Home ownership revisited


One of my very first posts at Unlikely Radical was titled “Why renting is better than owning“.

Later, I noted that while some people feel that home ownership provides a feeling of security, others will feel exactly the opposite.

Much more recently, responding to the house fever that seemed to be infusing my social circle, I wrote “Five reasons why you can’t afford to buy a home“.

Upon reflection, all of the above remains true.

But what happens when you’ve achieved those aforementioned five reasons against owning a home? What happens when we set our sights farther in the future?

The equation changes.

Home affordability checklist

To save you clicking, I posited earlier that five often-overlooked-but-necessary criteria you need before owning a home are:

  1. Have at least 10% to put down as a down payment.
  2. Able to afford the down payment without help.
  3. Afford the payments on a 15 year mortgage.
  4. Have a full emergency fund.
  5. Be able to contribute to an additional “home fund”.

Now some of these may be fungible depending on your situation, but if you find you’re skimping on all of these, you’re asking for trouble.

The long term

Because renting feels much safer to me than owning, I consider home ownership primarily from the lens of an investment. And by this, I don’t mean using the home as an ATM, doing any “flipping”, or any of that nonsense. I’m talking about the long-term prospect of not having to pay to live somewhere.

Think about it: if you’ve gotten to the same point I have in life, then you’re debt-free. (And if you’re not, let’s talk.) Your only bills are things like utilities, transportation, insurance, stuff like that. And rent (or mortgage, if you’re debt-free except for your home).

For most people, their rent/mortgage monthly payment is 25-50% of their monthly take home pay. Let’s be conservative and say 25%. What would would you do if you had that 25% extra per month to instead spend on whatever you wanted? How many thousands of dollars would that turn into per year? Not only would probably have enough money to do pretty much whatever you want, but then you’d also probably never have to worry about your retirement running out. How much could you just give away?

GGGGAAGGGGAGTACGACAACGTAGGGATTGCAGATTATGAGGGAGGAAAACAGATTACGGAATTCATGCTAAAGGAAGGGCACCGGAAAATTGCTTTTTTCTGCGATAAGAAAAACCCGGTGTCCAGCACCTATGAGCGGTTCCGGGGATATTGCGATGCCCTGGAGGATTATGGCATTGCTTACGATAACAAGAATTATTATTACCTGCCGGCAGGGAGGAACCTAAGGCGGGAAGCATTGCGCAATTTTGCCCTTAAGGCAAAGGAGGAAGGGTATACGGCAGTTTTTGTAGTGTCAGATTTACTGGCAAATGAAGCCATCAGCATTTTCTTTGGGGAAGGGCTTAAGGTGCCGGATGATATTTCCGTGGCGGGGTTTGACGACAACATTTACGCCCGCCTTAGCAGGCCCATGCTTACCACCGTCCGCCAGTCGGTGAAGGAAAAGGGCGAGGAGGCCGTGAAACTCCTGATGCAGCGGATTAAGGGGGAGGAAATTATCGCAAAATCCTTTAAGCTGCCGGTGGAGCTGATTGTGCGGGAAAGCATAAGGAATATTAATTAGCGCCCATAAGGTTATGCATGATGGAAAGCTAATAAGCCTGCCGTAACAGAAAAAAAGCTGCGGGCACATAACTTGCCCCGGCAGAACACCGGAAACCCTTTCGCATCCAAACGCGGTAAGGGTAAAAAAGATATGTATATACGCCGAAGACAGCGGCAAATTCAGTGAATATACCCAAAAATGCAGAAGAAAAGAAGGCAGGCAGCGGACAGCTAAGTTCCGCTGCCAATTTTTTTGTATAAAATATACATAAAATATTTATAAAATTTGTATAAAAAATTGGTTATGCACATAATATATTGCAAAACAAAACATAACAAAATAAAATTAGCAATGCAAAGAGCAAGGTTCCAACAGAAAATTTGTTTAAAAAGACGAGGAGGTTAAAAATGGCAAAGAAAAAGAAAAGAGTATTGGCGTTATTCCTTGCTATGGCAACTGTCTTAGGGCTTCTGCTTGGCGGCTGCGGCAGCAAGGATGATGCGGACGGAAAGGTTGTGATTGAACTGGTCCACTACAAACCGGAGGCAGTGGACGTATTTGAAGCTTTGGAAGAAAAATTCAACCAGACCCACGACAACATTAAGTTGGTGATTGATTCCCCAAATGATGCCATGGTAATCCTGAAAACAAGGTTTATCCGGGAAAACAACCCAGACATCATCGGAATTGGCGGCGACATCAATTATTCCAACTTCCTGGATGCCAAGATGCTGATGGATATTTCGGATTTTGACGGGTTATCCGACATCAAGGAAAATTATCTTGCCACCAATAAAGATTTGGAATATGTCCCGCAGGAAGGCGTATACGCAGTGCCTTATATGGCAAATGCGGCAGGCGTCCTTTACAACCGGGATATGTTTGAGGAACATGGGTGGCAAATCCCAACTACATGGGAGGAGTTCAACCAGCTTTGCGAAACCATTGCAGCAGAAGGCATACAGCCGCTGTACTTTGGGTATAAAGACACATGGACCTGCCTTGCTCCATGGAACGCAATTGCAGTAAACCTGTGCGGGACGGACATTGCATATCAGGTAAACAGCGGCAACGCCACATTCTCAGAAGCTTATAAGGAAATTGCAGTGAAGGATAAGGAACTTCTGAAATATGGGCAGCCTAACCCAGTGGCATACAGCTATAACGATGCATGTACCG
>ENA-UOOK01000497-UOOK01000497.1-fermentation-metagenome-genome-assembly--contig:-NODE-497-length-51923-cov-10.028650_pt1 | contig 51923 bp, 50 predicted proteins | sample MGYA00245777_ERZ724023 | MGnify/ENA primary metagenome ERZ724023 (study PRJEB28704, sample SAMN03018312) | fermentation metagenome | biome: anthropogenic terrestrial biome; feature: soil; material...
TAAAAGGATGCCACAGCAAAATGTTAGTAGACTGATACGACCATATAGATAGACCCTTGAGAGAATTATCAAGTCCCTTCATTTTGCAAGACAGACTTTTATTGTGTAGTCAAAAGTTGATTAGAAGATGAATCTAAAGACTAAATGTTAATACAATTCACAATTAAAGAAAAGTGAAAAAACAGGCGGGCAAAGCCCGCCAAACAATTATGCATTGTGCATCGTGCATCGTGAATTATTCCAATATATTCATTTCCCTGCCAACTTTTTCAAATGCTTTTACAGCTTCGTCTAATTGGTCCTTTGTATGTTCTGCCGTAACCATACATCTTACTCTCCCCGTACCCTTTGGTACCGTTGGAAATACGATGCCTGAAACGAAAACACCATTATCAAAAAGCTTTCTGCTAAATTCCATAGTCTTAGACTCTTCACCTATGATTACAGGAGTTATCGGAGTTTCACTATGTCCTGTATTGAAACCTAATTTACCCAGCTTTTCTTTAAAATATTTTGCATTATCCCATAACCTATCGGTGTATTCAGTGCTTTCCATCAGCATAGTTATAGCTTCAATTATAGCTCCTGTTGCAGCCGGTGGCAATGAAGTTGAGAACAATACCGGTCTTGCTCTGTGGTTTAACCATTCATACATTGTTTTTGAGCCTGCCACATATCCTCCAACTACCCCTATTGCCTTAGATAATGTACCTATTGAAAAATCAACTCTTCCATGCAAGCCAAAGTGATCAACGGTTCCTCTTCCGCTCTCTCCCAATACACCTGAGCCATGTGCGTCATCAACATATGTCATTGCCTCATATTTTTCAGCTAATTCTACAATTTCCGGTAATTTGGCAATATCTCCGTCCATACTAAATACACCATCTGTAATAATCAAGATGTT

So yeah, I’m interested in that. But I’m 1-2 decades away from being at that point. That requires a longer-term view and lots of planning. And that’s really tough to do. I can tell you with certainty that I had no idea my life would be in its present configuration 10 years ago. 20 years? Forget about it.

But while it seems quite scary, making a plan with that long of a time horizon seems like the most financially prudent decision to make.

Evolving ideas

Being an Unlikely Radical doesn’t mean going against everything the system does just because. It means evaluating for yourself what makes sense for you in order to be truly authentic, and not letting anything get in your way.

So I’m revisiting the renting-versus-owning equation, and I finding that the balance may in fact be tipping. These are, and continue to be, interesting times. This is going to be a long story. Stay tuned.

But enough about me. How do you feel about the rent-versus-own decision?


  1. mpinard

    Good discussion, and well executed kneading of your viewpoint.

  2. saulofhearts

    Collective ownership can be a good option too!

    • Mike @ Unlikely Radical

      True, but that’s another post. 🙂 I’d argue that purchasing a home collectively requires a commitment to the shared owners on par with marriage; in other words, adding in other people adds in a level of complexity and intensity that is equal or greater to the purchase itself. Not to be taken lightly.

      I personally think that “shopping” for co-owners would be harder than finding the home!

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